A Conversation with Jeff Carter

After hearing about the plans Hoyos has to install an iris-scanning device in Madrid’s airport, we sat down with Jeff Carter, the company's chief development officer, to talk about how the device works and how it could possibly bring a paradigm shift to airport security.

Q. You used to work for Bank of America. Why the switch to the security industry?
A. There’s a lot of customer information out there in banking, as well as a huge problem with identity theft –  the numbers are absolutely staggering. I started noticing that the risk profile is so high that usernames, passwords and PINs aren’t going to cut it anymore to keep people’s identities and information safe. I always try to look five to 10 years out, and my sense was that everything’s going to be about identity – your ability to prove and control all your information is going to be the core of that.

Q. How does this iris-scanning technology work?
A. The iris has roughly 2,000 points that are variable from person to person, so it is very stable as a biometric template – its rate of error is one in 100 million squared. Your iris forms in the womb, and so that template stays very stable from the time you’re born until you die. A fingerprint, on the other hand, has 100 points, and courts require only eight to convict, because getting fingerprint data can get tricky depending on how the person rolled their finger, the environment and other factors.

With an iris, though, we capture all 2,000 points in each eye with every scan. So every time we do a scan, we compare all 4,000 of those points. The technology creates a 16,000-point identification template that’s encrypted at a final size of 2kb, and it also verifies that the subject is alive, ensuring that there is actually a live person their, having his or her eye scanned. Even if someone were to compromise the database, they couldn’t simply submit a template because the liveness verifier would see that there is not a live person there and would deny access. The capture itself happens at a distance, and it can happen when the person’s in motion.

Q.So how will this work with airport security?
A. There is a class of devices that provides perimeter security against threats: X-rays, millimeter wave technology and the sniffing technology that detects the scents of narcotics and explosives. Those are all defense mechanisms, not identification mechanisms. There’s a term in airport security called provenance, which refers to maintaining a state of security and history as a traveler makes their way through an airport security, ensuring the right person is at the right place at right time. Scanning people’s irises makes that provenance more secure by linking people’s identities to their irises.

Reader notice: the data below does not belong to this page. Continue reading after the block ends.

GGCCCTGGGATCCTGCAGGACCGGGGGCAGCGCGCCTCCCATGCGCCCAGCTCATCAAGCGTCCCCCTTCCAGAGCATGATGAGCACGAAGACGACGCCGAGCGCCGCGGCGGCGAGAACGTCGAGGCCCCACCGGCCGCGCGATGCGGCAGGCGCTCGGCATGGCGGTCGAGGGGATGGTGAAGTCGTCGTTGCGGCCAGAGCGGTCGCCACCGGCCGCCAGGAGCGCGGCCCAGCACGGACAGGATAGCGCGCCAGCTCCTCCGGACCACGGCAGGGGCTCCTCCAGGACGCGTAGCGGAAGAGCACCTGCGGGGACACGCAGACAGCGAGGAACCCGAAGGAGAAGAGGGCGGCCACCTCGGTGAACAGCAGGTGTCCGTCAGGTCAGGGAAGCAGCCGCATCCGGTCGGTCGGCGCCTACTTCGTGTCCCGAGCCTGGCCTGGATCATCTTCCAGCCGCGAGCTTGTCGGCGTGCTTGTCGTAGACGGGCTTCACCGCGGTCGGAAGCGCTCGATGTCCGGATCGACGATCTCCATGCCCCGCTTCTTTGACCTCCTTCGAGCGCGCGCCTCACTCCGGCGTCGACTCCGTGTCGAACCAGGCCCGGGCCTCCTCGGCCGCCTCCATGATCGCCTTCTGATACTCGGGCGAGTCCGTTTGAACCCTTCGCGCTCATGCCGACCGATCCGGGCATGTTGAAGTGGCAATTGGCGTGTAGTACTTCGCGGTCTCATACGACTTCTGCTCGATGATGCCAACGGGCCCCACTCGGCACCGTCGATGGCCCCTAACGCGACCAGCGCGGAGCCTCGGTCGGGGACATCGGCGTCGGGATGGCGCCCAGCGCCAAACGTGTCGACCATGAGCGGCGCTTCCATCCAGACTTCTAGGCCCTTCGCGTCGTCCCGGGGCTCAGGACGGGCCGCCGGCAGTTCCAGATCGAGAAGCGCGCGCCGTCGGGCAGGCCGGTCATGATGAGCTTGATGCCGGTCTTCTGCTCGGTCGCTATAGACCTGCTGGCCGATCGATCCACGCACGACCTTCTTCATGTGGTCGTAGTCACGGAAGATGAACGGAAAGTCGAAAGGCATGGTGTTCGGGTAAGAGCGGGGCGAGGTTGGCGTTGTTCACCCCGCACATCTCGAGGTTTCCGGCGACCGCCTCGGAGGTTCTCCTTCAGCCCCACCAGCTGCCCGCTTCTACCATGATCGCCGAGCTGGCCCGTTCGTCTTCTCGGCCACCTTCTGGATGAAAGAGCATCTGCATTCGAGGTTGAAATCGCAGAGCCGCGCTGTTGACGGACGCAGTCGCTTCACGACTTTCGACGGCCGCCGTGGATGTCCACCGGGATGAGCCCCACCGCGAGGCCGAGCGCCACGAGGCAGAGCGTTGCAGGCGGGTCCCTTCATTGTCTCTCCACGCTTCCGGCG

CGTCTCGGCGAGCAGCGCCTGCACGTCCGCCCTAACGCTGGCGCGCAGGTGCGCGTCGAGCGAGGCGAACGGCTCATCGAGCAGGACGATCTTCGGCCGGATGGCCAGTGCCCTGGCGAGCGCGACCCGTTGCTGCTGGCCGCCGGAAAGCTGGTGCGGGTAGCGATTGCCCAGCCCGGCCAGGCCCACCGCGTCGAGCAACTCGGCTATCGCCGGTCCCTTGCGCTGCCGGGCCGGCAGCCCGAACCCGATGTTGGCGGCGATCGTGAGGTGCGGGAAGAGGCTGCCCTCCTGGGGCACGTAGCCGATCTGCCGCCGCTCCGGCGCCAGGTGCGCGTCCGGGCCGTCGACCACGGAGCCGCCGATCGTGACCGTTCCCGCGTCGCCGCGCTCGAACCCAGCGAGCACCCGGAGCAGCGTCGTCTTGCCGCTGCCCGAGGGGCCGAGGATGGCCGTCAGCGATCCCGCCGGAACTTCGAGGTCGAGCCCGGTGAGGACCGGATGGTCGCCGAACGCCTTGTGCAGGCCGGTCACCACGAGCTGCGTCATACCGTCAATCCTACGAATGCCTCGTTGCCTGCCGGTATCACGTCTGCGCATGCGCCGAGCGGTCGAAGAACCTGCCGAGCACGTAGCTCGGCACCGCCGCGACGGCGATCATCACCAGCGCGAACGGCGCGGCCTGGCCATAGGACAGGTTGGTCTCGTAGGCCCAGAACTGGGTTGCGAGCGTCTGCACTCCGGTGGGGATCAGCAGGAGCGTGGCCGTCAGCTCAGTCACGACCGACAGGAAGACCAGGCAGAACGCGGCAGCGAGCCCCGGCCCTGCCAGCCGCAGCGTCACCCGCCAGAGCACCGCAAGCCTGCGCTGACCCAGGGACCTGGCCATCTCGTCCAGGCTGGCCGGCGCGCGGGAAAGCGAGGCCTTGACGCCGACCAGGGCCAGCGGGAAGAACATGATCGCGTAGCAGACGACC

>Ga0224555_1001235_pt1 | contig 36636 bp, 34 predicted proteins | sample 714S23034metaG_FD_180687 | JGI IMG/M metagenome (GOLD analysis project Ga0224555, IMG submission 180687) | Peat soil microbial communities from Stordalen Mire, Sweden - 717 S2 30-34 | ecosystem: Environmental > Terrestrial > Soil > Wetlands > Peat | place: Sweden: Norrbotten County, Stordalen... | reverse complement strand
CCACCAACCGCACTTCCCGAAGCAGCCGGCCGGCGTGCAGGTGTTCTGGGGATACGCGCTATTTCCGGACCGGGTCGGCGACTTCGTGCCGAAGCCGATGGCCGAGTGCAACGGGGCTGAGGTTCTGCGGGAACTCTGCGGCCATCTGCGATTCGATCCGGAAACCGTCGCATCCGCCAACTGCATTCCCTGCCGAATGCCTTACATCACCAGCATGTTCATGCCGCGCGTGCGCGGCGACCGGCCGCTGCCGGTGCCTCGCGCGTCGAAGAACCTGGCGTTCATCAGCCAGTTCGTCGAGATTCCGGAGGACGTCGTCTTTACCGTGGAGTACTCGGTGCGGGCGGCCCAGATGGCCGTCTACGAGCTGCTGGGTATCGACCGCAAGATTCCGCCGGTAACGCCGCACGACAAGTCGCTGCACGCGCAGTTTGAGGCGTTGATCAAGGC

Currently, all the identity checks at airports are manual. At the security checkpoint, someone makes sure you have a ticket and a matching ID. If you pass that, you go in the security zone, which makes sure you don’t have weapons. You pass through that to a waiting provenance area, to board a plane. Officials check when you board the plane that you have a boarding pass that matches the boarding manifest.

The way that iris-scanning technology works is that it handles the provenance from the time you come in until you board the plane. Your ticket and your identity are fused to your iris. Coming through that first stage, if you’re enrolled in the system, it passes you through to boarding. You do go through security X-rays and everything, and it matches you to the manifest as you’re boarding, too. Essentially, the technology handles the chain of custody of a person who is going through the chain of provenance in an airport. And it does it all without documents like boarding passes that can be forged.

It would be possible for a government to create a watch list through this identity management technology. A lot of problems come up now with watch lists because names are so similar. With iris scanning, there are no problems with the misidentification of names because your identity is sealed into your iris.

We’ve done testing and trials on the Mexican border, and officials have given us keen insights as to how to handle the workflow management to handle large volumes of people. The Madrid airport is the 11th-biggest airport in the world. If this technology can work in the Madrid airport, it can work anywhere else. 


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